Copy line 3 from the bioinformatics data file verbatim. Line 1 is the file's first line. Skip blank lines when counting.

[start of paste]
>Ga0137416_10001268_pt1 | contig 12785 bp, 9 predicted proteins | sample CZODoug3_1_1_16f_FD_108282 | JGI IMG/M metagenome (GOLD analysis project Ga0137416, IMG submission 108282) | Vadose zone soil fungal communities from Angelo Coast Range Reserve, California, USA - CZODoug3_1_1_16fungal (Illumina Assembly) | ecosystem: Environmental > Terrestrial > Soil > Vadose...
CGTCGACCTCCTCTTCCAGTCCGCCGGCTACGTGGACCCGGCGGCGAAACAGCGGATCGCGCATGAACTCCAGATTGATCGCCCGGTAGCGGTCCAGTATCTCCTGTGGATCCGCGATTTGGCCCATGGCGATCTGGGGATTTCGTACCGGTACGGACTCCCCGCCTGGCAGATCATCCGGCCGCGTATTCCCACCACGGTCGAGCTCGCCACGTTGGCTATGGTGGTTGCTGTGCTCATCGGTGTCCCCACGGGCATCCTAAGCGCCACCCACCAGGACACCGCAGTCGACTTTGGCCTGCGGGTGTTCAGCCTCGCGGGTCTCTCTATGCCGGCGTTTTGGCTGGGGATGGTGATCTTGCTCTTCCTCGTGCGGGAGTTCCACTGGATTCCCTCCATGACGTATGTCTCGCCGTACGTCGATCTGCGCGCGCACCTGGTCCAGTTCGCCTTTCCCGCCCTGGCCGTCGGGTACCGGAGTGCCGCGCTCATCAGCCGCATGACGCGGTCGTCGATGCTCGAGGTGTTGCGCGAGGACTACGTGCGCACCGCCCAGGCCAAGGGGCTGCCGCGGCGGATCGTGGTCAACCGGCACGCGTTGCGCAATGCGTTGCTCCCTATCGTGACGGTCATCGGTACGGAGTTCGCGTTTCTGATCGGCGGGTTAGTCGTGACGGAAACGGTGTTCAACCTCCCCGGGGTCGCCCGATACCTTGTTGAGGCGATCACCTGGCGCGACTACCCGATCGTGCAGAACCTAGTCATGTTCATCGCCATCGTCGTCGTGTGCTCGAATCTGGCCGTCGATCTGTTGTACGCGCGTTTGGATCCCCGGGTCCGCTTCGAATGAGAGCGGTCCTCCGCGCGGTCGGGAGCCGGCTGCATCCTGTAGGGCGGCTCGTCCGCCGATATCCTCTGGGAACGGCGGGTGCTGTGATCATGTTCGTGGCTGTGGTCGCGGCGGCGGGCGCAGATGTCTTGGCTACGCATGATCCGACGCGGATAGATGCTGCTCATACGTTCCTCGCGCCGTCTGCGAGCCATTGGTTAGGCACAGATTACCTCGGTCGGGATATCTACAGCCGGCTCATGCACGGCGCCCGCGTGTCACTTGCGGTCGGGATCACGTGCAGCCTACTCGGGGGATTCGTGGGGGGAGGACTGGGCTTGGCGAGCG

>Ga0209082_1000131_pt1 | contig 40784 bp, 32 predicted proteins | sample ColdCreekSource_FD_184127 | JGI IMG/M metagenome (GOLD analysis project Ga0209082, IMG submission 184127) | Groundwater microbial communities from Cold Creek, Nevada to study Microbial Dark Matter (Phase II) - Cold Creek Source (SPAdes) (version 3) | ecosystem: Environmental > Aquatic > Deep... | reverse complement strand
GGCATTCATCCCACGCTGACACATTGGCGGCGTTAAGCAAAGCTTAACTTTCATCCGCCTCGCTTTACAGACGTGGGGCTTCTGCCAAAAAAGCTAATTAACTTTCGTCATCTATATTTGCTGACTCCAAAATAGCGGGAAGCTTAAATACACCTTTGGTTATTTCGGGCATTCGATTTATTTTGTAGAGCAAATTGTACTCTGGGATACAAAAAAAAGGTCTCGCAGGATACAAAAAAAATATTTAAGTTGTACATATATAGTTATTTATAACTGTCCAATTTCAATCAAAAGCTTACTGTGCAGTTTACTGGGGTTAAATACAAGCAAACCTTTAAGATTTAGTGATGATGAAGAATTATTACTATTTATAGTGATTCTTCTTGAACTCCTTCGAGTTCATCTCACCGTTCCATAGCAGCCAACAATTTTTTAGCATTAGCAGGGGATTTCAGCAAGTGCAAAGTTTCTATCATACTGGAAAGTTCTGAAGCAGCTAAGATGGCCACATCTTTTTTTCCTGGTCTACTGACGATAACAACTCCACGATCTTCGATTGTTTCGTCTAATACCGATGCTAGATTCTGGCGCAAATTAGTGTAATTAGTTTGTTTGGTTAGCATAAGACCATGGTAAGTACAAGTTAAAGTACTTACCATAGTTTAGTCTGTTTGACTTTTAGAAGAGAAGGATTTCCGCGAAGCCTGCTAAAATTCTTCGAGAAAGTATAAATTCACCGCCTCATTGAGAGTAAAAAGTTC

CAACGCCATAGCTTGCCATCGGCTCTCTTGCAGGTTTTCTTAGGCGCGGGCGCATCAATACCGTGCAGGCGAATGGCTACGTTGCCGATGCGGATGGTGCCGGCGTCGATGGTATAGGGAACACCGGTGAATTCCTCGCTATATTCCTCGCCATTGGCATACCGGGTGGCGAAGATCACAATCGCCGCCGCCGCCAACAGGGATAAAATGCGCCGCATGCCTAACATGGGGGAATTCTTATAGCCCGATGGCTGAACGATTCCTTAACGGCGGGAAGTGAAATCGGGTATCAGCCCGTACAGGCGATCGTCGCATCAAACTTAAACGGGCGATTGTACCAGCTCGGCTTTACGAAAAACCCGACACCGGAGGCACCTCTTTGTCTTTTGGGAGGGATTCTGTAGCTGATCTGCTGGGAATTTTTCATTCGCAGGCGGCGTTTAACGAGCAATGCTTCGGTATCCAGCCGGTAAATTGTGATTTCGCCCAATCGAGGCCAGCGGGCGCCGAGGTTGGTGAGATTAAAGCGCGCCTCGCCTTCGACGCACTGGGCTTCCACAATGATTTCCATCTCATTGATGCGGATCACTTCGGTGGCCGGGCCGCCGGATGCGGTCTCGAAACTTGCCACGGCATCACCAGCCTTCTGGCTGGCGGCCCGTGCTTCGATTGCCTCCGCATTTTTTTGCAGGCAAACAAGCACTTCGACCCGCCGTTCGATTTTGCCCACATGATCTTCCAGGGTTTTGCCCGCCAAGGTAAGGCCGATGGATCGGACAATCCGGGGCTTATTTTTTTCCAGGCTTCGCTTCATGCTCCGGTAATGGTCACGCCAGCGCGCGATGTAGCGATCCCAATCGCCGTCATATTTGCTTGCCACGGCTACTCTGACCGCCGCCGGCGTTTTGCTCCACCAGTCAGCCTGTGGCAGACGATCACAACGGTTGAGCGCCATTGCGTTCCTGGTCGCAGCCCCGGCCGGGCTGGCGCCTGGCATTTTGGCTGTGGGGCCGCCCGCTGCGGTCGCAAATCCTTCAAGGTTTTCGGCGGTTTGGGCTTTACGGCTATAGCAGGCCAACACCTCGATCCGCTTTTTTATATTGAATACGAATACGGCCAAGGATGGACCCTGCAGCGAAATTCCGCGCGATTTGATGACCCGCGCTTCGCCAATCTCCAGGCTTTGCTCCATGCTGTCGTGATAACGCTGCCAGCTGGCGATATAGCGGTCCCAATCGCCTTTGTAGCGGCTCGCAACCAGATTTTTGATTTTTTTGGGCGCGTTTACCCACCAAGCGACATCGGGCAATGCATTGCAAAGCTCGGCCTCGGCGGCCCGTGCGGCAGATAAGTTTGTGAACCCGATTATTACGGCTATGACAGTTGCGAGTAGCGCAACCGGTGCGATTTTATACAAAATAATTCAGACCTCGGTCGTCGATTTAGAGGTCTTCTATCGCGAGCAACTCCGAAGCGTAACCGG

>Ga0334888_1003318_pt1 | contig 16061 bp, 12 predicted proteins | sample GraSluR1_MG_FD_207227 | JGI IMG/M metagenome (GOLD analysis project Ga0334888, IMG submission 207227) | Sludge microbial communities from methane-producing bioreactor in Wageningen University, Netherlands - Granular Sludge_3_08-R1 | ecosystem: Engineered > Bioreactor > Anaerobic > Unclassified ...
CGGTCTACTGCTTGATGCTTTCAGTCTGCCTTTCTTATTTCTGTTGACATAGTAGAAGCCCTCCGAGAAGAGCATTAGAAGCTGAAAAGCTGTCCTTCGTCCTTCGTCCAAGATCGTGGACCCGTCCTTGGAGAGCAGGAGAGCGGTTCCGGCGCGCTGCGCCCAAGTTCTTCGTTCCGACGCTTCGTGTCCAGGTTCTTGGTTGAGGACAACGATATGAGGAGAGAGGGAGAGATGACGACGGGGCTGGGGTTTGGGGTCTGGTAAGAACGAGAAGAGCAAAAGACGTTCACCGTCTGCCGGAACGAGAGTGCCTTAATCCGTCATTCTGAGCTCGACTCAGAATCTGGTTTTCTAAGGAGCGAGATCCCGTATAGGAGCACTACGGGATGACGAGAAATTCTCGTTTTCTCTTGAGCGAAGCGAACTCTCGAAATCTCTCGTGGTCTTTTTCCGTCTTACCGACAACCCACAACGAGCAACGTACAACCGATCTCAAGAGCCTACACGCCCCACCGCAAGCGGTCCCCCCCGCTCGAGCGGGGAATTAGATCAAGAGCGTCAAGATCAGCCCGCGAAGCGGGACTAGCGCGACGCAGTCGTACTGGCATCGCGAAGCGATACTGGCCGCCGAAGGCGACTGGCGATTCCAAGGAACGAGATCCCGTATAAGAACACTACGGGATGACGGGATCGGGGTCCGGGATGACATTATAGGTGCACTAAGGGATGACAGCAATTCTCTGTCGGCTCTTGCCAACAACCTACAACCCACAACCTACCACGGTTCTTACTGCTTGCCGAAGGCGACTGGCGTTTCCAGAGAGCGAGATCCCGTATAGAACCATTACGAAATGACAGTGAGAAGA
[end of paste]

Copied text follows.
>Ga0209082_1000131_pt1 | contig 40784 bp, 32 predicted proteins | sample ColdCreekSource_FD_184127 | JGI IMG/M metagenome (GOLD analysis project Ga0209082, IMG submission 184127) | Groundwater microbial communities from Cold Creek, Nevada to study Microbial Dark Matter (Phase II) - Cold Creek Source (SPAdes) (version 3) | ecosystem: Environmental > Aquatic > Deep... | reverse complement strand